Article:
Joe Mullins and the Radio Ramblers

West Virginia, oh my home
West Virginia, where I belong
In the dead of the night, in the still and the quiet
I slip away, like a bird in flight
Back to those hills, the place that I call home
— Hazel Dickens

One of the things I was looking forward to the most in my travels through West Virginia was the opportunity to listen to some great Mountain Music. West Virginia music leans heavily towards bluegrass and country, with a wonderful dose of mandolin thrown in now and again. There are many other kinds of music around the state too and you can check out my favorites on my West Virginia Playlist HERE or on Spotify HERE. There are some legendary venues around the state, too and I was really happy to visit some of these. This is a quick look at some of the great and not so great spots I found in my travels. 

My musical journey through The Mountain State began at The Troubadour Lounge outside of Berkeley Springs. I'm kind of sorry it did. This bar was owned by country music legend Jim McCoy until he passed away in 2016 and houses the West Virginia Music Hall of Fame. I'm told it was quite the place back when Jim was running it. When I pulled in, it looked like just my kind of place. It was outside of town and had a good feel to it, an old school honky-tonk on a back country road. I wish I had kept on driving. When I opened the door, loud death-metal was blaring from the jukebox. I can go for some metal, but at a country bar? There were a few people there, and all of them seemed to be smoking. Bars and restaurant that allow smoking these days, especially ones that aren't well ventilated, is generally just a "no" for me, and I know it is for a lot of people. Even most smokers I know, and I used to be one, don't want to sit in a smoky room and leave smelling like an ashtray. My visit took an instant negative turn and I hadn't even had a drink yet. 

West Virginia Music Hall of Fame

I took a seat at the bar, and the bartender was nice enough, but not exactly what I would call friendly. I ordered a beer and some wings. There was supposed to be a wing special that night, and though I didn't actually want All I Could Eat wings, I was surprised when it wasn't offered.  Oh well. A few more people came in and the smoke got thicker. The death metal stopped and we sat in silence. I hate a silent bar. I know that jukeboxes are a way to make money, but they aren't the way a bar makes money and I am more likely to leave a silent bar much sooner. 

I wanted to hear some live music, and it was supposed to be an Open Mic night which I thought was great - I would see several local musicians in one night. It didn't even seem like they were set up for it, and not one person played. I hate this. An Open Mic is not just a calendar filler. You can do one right or do one wrong and when nobody is hosting it and nobody is lined up to come in, it is actually not anything.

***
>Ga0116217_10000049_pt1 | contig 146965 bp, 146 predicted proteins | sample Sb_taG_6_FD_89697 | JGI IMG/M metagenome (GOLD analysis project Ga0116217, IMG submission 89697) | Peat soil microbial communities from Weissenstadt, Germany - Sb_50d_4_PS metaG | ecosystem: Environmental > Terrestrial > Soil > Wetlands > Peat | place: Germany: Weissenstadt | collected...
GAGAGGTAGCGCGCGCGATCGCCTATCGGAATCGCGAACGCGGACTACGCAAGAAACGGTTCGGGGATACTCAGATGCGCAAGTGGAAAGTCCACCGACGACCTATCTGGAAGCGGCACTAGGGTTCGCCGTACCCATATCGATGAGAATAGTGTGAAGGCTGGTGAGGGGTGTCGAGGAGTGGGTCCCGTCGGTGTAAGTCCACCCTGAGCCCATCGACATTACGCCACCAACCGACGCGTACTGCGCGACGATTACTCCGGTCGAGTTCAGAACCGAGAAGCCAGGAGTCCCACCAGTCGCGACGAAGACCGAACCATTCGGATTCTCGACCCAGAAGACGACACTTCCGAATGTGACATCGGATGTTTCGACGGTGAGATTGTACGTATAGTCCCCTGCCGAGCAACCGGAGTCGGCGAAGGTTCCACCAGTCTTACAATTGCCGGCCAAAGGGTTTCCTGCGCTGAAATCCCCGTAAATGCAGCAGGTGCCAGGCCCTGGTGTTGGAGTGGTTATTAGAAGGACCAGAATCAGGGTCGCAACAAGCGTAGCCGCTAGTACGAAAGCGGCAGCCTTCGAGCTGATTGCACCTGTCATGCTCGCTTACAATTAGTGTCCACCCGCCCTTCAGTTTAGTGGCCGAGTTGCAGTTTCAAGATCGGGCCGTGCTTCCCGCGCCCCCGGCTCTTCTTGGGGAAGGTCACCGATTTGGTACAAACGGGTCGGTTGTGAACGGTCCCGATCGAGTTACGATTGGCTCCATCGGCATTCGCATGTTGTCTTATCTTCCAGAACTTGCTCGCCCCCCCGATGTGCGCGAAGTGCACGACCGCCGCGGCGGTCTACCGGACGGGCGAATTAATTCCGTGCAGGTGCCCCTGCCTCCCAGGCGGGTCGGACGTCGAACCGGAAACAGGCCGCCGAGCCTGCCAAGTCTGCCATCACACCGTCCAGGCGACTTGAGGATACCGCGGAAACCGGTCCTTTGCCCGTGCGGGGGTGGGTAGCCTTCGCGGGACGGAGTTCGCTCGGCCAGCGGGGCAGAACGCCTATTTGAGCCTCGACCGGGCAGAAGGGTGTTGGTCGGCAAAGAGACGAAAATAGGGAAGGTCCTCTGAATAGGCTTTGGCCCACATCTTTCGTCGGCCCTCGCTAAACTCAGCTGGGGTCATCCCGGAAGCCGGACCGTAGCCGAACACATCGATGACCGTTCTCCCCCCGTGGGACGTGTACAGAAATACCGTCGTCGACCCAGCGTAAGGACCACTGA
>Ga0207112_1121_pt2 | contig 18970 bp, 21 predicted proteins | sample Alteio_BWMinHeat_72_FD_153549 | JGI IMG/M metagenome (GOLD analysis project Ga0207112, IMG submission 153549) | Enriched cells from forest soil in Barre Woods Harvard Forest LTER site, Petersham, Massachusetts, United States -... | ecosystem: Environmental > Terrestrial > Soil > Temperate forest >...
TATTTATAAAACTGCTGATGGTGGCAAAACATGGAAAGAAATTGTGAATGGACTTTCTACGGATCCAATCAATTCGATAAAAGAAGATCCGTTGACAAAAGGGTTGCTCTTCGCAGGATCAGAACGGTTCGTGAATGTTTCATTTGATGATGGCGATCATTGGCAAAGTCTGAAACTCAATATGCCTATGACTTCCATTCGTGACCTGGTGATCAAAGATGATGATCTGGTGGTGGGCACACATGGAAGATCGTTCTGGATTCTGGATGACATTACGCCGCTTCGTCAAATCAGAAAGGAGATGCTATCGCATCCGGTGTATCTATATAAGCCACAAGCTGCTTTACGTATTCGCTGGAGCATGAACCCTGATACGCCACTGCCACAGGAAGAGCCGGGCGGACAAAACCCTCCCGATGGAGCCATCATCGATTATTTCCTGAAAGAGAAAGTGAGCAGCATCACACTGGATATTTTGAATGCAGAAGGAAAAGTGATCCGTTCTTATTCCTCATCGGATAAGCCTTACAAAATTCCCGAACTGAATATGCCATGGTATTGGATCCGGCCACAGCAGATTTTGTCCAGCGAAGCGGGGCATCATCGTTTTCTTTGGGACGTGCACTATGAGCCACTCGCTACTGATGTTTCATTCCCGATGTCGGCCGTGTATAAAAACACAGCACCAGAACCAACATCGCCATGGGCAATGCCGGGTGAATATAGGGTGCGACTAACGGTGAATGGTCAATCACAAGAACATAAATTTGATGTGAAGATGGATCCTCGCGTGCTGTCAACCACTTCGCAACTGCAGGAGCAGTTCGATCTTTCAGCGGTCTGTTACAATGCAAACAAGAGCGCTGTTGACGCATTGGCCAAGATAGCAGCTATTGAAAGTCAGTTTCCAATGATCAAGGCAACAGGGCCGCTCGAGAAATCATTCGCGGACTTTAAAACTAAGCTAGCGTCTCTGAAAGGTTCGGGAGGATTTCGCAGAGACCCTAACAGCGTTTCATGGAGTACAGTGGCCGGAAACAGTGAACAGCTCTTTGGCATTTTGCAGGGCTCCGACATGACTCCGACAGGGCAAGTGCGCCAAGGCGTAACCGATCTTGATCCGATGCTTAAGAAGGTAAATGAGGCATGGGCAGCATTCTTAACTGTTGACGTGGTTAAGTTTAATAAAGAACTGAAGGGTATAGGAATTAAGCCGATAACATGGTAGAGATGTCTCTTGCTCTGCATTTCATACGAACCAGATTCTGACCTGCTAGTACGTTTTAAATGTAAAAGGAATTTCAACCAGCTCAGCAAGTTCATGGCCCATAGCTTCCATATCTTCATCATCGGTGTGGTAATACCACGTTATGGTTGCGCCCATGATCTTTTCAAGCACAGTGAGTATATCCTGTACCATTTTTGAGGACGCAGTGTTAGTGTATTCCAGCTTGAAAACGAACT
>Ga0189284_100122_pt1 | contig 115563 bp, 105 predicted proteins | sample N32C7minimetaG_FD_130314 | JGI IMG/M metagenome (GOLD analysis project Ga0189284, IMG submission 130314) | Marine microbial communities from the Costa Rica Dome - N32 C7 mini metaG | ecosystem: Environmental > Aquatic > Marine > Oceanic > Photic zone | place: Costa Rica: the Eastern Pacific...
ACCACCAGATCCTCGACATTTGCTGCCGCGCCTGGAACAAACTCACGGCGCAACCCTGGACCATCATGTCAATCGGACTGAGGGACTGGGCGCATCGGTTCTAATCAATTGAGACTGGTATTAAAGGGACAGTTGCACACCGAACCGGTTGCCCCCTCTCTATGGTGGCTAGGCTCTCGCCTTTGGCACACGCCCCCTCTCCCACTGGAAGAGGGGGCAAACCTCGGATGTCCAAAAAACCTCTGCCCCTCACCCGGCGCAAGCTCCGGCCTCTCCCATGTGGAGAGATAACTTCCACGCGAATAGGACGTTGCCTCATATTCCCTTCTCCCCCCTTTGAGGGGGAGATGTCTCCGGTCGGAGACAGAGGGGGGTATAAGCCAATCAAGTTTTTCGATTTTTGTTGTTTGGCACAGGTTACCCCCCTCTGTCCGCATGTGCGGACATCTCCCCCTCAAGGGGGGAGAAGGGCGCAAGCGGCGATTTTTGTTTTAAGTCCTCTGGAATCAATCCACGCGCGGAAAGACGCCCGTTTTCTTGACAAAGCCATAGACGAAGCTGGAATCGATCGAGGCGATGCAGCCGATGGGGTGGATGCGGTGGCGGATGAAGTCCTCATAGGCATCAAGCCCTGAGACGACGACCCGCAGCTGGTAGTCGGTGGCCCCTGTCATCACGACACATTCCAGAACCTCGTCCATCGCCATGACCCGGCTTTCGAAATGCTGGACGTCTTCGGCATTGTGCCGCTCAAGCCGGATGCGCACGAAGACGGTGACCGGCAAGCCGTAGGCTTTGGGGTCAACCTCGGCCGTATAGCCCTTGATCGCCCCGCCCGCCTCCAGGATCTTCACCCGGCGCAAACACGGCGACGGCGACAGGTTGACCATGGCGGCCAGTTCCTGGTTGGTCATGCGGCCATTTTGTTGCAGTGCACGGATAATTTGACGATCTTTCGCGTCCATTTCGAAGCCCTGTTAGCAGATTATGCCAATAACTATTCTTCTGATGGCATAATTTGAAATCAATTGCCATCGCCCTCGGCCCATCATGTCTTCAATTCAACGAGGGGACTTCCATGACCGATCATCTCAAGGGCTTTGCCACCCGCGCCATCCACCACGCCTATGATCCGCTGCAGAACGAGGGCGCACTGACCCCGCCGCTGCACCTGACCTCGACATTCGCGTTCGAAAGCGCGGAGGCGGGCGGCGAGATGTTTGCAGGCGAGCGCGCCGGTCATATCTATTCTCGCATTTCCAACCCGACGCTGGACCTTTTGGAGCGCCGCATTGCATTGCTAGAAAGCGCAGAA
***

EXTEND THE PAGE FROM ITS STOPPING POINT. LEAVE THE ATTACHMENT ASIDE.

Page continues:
My wings arrived and they were obviously frozen breaded wings and I was glad I didn't order the special. And I actually had to ask the bartender for some napkins. Not extra napkins, just napkins. 

I got up and sought out the West Virginia Music Hall of Fame. It was a series of old plaques on the wall in the pool room and it was okay and I'm glad I saw it. But that was the highlight of my visit. The funniest thing was that the people across the bar from me were discussing why there weren't any tourists in the bar and what they could do to attract them. When I tried to offer a comment, they got quiet and turned away from me. I wanted to love this bar, but it was one of the worst places I visited in my entire month in the state. They're trying to ride a wave when the person who generated it is no longer there, and they are failing. The Troubadour is a lesson in how not to run a bar, especially one that wants to attract tourists. I'm sure Jim McCoy is rolling over in his grave.

Man About a Horse

Thankfully, my next stop was everything The Troubadour wasn't. The Purple Fiddle in Thomas was doing almost everything right. Their website and Facebook pages were up to date. They were incredibly friendly to a stranger and went out of their way to make me feel like I was welcome. The bar itself was a nice place (and smoke free), and the music was phenomenal. I was so happy to see Man About a Horse play that night. Even though they are a Philadelphia based band, they really hit the spot on some old-time mountain music. 

I liked The Purple Fiddle so much, I went back the next day for an afternoon show by The Rogue Farmers. They were also a great band with a unique sound they called "farm jazz". Whatever that is exactly, I liked it, as The Rogue Farmers are very talented. There weren't a ton of people there for the afternoon show, but it was great to see some kids running around in the family friendly environment. And I like just the idea of a Saturday afternoon show, it was great to be there and hear some great music.

The Purple Fiddle was certainly a wonderful contrast to The Troubadour and got me back to being excited for West Virginia music and venues. 

Country Store Opry 

After that afternoon show, I headed south and east, stopping off for a quick hike up to Seneca Rocks. I then made my way down to Franklin where I wanted to catch the last show of the season of The Country Store Opry. The Country Store Opry actually started out in an old country store way back in 1967. These days they play a dozen or so shows a year in the spring and fall, and they move around the Potomac Highlands to do it. In addition to Franklin, they play shows in Moorefield and Petersburg.